Government, citizen developers join forces to build new Federal Register 2.0 Website

Federal Register 2.0The Federal Register has launched a re-design of its Website, The new site is XML-based and was developed using open source code (now available on GitHub).

“The Daily Journal of the United States,” the FR is managed by the Office of the Federal Register (OFR) of the National Archives and Records Administration (NARA) and the U.S. Government Printing Office (GPO) and serves as “the legal newspaper of the U.S. government and contains rules, proposed rules, and public notices of federal agencies, as well Presidential documents.”

U.S. Archivist David Ferriero said this about Federal Register 2.0 on the White House Blog:

“Federal Register 2.0 takes into consideration the 21st century user and turns the Federal Register website into a daily web newspaper. The clear layout will have tools to help users find what they need, comment on proposed rules, and share material relevant to their interests. In addition to greatly improved navigation and search tools, the site will highlight the most popular and newsworthy documents and feature each agency’s significant rules.”

The idea for the re-design originated from Sunlight Labs’ Apps for America 2 contest. Developers Andrew Carpenter, Bob Burbach and Dave Augustine from WestEd Interactive built, “The Federal Register at your fingertips” and won second place. They caught the attention of OFR, who contacted them to help with the official re-design.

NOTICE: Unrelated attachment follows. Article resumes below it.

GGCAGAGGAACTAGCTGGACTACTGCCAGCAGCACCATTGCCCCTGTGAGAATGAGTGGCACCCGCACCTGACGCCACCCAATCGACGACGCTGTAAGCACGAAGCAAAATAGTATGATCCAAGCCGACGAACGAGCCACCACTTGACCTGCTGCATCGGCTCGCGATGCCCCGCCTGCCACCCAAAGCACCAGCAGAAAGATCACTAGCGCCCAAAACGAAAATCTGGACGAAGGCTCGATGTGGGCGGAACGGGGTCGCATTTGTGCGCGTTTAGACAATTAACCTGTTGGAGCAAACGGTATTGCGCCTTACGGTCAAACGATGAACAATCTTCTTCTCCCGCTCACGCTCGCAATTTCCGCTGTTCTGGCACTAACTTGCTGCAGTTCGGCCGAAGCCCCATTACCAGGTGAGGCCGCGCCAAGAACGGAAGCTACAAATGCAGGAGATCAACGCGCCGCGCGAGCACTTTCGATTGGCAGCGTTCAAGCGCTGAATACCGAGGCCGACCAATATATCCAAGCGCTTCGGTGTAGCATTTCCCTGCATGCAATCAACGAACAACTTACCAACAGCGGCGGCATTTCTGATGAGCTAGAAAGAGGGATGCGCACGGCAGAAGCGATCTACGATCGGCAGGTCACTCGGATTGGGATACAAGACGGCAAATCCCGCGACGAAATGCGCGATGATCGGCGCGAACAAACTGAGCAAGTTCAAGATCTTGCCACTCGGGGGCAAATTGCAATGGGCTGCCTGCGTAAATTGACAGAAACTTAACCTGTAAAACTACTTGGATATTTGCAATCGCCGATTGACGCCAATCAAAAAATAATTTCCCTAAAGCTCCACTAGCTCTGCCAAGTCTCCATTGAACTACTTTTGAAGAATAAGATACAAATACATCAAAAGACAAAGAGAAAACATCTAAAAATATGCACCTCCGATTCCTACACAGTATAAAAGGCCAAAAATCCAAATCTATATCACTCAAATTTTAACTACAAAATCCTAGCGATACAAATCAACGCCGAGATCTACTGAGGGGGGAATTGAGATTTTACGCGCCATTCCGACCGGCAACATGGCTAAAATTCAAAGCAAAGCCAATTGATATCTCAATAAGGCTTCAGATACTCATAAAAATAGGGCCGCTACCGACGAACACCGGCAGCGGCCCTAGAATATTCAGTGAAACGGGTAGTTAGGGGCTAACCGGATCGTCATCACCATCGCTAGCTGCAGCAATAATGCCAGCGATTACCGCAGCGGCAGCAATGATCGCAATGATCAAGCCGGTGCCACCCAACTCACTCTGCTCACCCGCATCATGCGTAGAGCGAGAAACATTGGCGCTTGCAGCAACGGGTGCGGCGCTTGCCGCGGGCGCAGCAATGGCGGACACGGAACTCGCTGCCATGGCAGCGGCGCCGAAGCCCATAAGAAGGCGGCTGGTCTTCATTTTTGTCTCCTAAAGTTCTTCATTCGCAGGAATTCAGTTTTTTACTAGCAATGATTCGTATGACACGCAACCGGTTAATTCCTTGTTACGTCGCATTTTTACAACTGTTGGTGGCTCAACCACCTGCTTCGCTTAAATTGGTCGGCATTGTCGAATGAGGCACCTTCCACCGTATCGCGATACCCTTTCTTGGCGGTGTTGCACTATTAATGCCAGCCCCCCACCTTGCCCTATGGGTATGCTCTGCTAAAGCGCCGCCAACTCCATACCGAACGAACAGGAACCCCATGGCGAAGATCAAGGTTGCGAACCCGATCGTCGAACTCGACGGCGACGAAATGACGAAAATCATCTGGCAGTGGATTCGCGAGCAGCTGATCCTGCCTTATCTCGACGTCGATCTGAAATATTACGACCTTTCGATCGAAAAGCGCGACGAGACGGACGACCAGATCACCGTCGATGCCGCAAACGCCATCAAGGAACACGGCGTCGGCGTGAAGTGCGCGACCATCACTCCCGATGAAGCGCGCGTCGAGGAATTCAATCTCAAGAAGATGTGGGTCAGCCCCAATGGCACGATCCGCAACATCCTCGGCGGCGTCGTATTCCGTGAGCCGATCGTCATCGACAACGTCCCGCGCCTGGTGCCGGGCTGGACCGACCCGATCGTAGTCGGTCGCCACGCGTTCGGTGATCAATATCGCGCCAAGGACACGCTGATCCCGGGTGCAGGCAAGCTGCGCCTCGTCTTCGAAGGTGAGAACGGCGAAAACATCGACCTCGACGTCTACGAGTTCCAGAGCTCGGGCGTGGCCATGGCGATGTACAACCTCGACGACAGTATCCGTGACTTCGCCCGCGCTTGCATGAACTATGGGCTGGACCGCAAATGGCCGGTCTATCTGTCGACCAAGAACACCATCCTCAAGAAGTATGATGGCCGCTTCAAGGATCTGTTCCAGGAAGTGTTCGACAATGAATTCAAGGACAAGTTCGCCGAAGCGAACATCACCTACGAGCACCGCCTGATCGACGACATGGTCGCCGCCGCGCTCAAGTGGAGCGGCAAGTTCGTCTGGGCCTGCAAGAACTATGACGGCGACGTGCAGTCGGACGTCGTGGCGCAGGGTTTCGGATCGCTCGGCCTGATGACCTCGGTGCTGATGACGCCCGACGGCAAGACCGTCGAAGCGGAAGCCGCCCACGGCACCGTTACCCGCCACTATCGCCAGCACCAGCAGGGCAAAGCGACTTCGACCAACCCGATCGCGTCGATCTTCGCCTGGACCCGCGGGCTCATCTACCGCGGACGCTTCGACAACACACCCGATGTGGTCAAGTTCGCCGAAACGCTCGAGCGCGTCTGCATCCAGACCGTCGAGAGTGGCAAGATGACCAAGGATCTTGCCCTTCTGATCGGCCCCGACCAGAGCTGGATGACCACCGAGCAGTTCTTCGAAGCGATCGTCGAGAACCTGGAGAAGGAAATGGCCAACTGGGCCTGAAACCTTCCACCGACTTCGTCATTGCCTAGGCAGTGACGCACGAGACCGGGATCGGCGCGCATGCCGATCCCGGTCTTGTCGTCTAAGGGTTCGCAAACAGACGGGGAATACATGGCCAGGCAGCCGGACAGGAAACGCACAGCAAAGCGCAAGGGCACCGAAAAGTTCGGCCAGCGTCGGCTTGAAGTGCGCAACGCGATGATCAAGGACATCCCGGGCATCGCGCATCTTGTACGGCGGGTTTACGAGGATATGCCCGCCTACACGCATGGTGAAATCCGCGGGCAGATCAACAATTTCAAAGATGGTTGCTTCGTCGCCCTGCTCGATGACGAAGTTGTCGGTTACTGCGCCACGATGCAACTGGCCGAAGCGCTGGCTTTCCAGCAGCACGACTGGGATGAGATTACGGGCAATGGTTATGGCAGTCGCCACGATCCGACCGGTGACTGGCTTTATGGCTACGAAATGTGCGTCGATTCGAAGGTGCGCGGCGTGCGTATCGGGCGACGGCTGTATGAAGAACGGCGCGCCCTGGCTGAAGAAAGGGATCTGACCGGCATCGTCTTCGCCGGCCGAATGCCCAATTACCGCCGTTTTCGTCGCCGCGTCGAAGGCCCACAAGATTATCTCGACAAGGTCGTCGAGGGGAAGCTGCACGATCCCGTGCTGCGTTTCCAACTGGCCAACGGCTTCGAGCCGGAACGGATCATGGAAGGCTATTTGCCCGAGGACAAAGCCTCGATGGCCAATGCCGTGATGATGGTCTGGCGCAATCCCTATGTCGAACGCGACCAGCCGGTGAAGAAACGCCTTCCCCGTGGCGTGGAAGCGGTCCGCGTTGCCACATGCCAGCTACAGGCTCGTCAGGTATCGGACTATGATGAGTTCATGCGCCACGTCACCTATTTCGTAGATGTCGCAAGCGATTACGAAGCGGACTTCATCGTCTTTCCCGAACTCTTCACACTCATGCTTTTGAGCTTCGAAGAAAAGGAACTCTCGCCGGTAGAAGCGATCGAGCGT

A list of new features can be found here and more information about GovPulse and its technology can be found here here.

Video history of the Federal Register and overview of Federal Register 2.0:

Video overview with developers:

Luke Fretwell is the founder of the civic innovation and technology blog GovFresh. He advises civic leaders and businesses on how to best leverage digital strategies to create more effective, collaborative governments. He has written about government IT for Federal Computer Week, NextGov, FedScoop, StateScoop and FierceGovernment, and has been referenced by the Washington Post and Fast Company on civic technology issues. He has worked with a number of government-focused companies and media, including CivicActions, NuCivic and FedScoop and has been involved in broad-focused community efforts, such as GovPress, CityCamp, CivicMeet, Agile Government Leadership and Open Source for America. Connect with him on Twitter and LinkedIn.


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